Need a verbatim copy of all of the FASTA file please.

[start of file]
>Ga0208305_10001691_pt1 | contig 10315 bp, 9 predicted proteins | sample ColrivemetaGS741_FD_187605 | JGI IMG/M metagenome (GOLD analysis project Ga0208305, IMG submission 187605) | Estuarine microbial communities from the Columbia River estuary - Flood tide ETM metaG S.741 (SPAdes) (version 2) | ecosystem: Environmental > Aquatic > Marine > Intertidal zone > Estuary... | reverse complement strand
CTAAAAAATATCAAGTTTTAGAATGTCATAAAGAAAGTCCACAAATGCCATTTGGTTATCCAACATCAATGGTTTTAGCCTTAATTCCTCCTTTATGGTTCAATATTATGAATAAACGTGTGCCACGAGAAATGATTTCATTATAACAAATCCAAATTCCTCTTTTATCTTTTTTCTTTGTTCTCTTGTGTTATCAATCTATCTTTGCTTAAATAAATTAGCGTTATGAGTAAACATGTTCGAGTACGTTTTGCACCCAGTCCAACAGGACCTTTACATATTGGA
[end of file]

>Ga0208305_10001691_pt1 | contig 10315 bp, 9 predicted proteins | sample ColrivemetaGS741_FD_187605 | JGI IMG/M metagenome (GOLD analysis project Ga0208305, IMG submission 187605) | Estuarine microbial communities from the Columbia River estuary - Flood tide ETM metaG S.741 (SPAdes) (version 2) | ecosystem: Environmental > Aquatic > Marine > Intertidal zone > Estuary... | reverse complement strand
CTAAAAAATATCAAGTTTTAGAATGTCATAAAGAAAGTCCACAAATGCCATTTGGTTATCCAACATCAATGGTTTTAGCCTTAATTCCTCCTTTATGGTTCAATATTATGAATAAACGTGTGCCACGAGAAATGATTTCATTATAACAAATCCAAATTCCTCTTTTATCTTTTTTCTTTGTTCTCTTGTGTTATCAATCTATCTTTGCTTAAATAAATTAGCGTTATGAGTAAACATGTTCGAGTACGTTTTGCACCCAGTCCAACAGGACCTTTACATATTGGA